Social Networking at the Cellular Gateway
Researchers reveal nanoscale architecture of cellular uptake machinery
The receptor-based uptake of nutrients and signals (clathrin-mediated endocytosis) is essential for the growth and communication of cells, but also a common gateway for cytotoxins and viruses. A research team from the Max-Planck Institute for Terrestrial Microbiology has now described the functional proximities of the proteins involved for the first time. The results shed new light on this fundamental, yet highly complex, modular and transient transport machinery and contribute to a better understanding of transport processes and their regulation.
All cells, either of a relatively simple yeast microorganism or of a complex human tissue, needs to acquire signals and nutrients from their environment and renew their plasma membranes, which shield them from their surroundings. The primary process essential for these tasks is the clathrin-mediated endocytosis (CME). During endocytosis a small area of the plasma membrane folds inward to form an spherical structure, a so-called endocytic vesicle, for transporting nutrients, signals and membrane into the cell.
Making an endocytic vesicle is a delicate artwork and tremendous hard work at the same time, as the plasma membrane does not bend easily. It is thus not surprising that troops of more than 50 proteins collaborate in this complex machinery. While past studies provided a solid part-list of the “endocytic machinery”, its protein architecture remained poorly understood. However, we need this information to understand how endocytosis works in heath and disease, for example for its eventual manipulation for optimized drug delivery or selective molecular uptake (scavenging toxic or valuable compounds by cells), or to understand how viruses gain cell entry by hijacking the CME.
FRET is used at high protein densities
An analysis of the protein organization of the endocytic site is not an easy task, because all the proteins are packed in a very small area (approximately 50 nm radius), which is not accessible for majority of light-microscopy techniques. For researchers of the Max Planck Institute for terrestrial Microbiology in Marburg, the high protein density of the endocytic site was rather an advantage. The group uses FRET microscopy, a high-resolution method, to investigate protein–protein proximities. The photo-physical phenomenon of Förster resonance energy transfer (FRET) can occur between two fluorescently-labeled proteins only if they are close to each other (typically less than 10 nm), and it can be seen as a loss-of or gain-in-fluorescence of one of them (Fig. 2). Detected fluorescence changes can therefore reliable report the protein proximities and map protein neighborhoods inside the cell.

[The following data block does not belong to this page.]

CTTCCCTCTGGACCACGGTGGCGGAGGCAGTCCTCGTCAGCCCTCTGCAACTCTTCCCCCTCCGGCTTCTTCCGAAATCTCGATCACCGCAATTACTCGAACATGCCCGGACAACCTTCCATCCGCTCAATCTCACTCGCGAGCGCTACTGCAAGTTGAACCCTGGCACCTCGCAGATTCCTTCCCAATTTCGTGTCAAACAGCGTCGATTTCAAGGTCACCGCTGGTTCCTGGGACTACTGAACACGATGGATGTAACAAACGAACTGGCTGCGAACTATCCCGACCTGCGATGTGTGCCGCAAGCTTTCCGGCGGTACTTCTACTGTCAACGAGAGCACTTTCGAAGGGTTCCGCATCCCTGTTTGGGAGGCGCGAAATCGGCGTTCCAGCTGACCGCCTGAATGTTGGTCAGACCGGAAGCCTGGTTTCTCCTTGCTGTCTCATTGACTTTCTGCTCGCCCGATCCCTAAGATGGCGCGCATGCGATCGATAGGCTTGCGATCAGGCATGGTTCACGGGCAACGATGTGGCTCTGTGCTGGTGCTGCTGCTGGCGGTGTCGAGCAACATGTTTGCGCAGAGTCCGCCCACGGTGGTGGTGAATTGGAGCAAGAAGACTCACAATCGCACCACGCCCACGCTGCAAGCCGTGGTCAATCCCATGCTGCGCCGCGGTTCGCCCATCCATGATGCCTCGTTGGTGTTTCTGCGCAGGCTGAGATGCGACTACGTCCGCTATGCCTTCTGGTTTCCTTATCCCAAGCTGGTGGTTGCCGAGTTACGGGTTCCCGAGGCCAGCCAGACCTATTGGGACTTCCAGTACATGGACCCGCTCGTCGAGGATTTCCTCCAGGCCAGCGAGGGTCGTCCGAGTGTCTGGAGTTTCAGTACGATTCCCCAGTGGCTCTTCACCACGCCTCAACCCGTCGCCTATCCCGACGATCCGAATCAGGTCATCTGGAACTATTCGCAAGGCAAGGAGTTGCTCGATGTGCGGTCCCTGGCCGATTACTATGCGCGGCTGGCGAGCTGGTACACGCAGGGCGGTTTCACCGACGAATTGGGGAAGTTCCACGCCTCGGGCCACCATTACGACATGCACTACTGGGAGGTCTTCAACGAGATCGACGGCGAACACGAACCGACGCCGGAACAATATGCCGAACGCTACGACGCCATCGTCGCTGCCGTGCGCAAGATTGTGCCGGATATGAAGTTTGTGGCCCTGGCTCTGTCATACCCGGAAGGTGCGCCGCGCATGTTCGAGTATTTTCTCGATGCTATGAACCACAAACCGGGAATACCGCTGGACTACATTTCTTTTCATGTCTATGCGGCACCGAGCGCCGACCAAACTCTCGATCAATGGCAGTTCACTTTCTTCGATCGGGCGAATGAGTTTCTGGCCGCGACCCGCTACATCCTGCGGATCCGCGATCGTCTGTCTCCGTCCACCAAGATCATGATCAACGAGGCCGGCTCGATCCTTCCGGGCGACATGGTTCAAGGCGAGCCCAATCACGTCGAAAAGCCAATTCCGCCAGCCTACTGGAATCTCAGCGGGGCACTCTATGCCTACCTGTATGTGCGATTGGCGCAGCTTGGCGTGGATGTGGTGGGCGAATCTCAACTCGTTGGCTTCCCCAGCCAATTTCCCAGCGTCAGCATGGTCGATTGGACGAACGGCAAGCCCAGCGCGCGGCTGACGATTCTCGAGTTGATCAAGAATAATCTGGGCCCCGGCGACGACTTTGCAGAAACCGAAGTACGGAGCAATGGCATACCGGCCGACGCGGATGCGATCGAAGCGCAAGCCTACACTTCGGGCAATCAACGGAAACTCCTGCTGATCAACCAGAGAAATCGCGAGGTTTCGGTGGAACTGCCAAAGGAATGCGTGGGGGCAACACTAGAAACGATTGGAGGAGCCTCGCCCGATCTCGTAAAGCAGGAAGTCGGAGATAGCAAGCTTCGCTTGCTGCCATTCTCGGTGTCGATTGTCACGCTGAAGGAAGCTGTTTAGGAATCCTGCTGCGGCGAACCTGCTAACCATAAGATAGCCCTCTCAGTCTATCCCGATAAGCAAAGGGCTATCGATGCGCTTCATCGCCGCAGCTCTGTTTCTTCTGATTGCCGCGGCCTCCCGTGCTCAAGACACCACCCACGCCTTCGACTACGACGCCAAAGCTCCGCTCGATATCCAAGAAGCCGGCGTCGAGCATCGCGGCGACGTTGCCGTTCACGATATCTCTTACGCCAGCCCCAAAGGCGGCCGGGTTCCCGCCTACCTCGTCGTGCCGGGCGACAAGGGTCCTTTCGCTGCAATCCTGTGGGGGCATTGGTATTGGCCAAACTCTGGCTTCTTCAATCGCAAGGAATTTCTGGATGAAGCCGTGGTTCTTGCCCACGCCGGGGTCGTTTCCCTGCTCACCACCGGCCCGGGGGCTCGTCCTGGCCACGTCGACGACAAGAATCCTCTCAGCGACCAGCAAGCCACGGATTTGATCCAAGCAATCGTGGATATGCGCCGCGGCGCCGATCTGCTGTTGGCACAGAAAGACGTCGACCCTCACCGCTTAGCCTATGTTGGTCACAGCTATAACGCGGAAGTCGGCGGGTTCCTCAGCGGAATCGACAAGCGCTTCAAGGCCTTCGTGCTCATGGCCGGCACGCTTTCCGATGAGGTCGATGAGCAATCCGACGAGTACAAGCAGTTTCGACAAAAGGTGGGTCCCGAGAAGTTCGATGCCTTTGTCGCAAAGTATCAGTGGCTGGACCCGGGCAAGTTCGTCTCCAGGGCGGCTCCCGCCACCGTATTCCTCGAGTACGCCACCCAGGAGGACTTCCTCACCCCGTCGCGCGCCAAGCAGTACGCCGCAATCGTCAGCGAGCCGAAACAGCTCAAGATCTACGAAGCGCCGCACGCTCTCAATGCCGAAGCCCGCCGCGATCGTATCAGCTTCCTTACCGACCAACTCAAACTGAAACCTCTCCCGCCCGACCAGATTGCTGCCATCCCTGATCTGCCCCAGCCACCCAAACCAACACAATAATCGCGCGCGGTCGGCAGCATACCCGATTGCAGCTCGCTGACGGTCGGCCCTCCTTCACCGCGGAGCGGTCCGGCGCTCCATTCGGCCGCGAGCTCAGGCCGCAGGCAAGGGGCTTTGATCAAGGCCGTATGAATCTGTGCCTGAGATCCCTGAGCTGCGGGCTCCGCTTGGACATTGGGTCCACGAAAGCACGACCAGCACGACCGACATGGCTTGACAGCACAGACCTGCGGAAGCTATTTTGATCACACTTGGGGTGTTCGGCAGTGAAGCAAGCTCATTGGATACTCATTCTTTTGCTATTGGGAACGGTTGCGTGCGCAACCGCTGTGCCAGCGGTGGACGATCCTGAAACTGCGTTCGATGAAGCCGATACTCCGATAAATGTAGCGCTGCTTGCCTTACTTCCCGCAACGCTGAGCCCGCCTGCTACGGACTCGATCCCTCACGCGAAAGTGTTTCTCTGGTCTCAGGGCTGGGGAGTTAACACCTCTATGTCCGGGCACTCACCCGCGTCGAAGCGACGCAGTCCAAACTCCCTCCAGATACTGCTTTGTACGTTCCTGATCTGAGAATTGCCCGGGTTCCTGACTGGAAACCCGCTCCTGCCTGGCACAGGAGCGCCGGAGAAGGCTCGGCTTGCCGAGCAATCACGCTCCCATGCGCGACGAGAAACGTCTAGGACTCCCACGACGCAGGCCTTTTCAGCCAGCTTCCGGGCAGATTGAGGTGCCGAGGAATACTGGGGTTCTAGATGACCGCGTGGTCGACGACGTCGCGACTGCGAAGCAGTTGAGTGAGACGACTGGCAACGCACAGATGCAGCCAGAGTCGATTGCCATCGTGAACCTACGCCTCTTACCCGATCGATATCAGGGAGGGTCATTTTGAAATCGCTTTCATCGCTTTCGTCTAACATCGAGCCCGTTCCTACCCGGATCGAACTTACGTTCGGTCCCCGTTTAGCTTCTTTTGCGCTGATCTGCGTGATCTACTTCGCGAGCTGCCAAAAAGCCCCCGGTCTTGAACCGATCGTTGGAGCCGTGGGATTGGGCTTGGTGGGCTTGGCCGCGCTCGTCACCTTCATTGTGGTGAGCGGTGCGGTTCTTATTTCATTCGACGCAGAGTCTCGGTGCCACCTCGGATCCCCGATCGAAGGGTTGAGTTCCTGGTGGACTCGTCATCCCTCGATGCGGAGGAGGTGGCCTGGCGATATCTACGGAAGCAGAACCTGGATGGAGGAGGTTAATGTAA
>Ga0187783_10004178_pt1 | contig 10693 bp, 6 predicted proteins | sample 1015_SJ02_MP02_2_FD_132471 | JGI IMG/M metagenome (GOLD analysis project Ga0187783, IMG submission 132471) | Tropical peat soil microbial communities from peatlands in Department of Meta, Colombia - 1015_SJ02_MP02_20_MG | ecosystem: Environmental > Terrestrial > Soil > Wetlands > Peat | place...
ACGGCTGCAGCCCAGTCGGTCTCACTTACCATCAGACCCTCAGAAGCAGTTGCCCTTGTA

Endocytic proteins are not randomly placed, but form a network
The researchers applied this method to map proximities of 18 core endocytic proteins shared by many organisms, including human. They constructed more than 200 yeast strains containing individual fluorescently labeled protein pairs, of which over 50 pairs showed FRET signals.“This approach allowed us to draw a “social network” inside the endocytic site”, project group leader Michal Skruzny explains. “It was usually thought that the endocytic proteins were randomly placed between the membrane and a so-called clathrin cage. But surprisingly, it is contrary to that: We found the coat organized into several layers with the important endocytic proteins protruding through the clathrin into the cytoplasm. Here they functionally interact with actin filaments that pull the endocytic vesicle inside the cell.” (Fig. 1, 3).
A newly developed FRET protocol revealed even more: some proteins rearrange in the course of endocytosis. For example, a key endocytic protein that is initially hidden inside the clathrin coat pokes out of it later during endocytosis, when the actin is around.
A methodological framework for multiprotein analysis
Altogether, the research team determined the nanoscale architecture of the core part of the endocytic machinery in detail. Encouraged by their results, they now continue to map the other ever-important protein group of the endocytic site, proteins of WAS/Myo complex. Though these workers come to the endocytic event very late, without their collaborative effort no actin filaments and subsequently no endocytic vesicles can be made. Michal Skruzny concludes: “We believe that our study will greatly contribute to the mechanistic understanding of the endocytic process and its regulation. Furthermore, the FRET microscopy techniques we develop offer a strong methodological framework for characterization of other multiprotein assemblies involved in fundamental cellular processes.”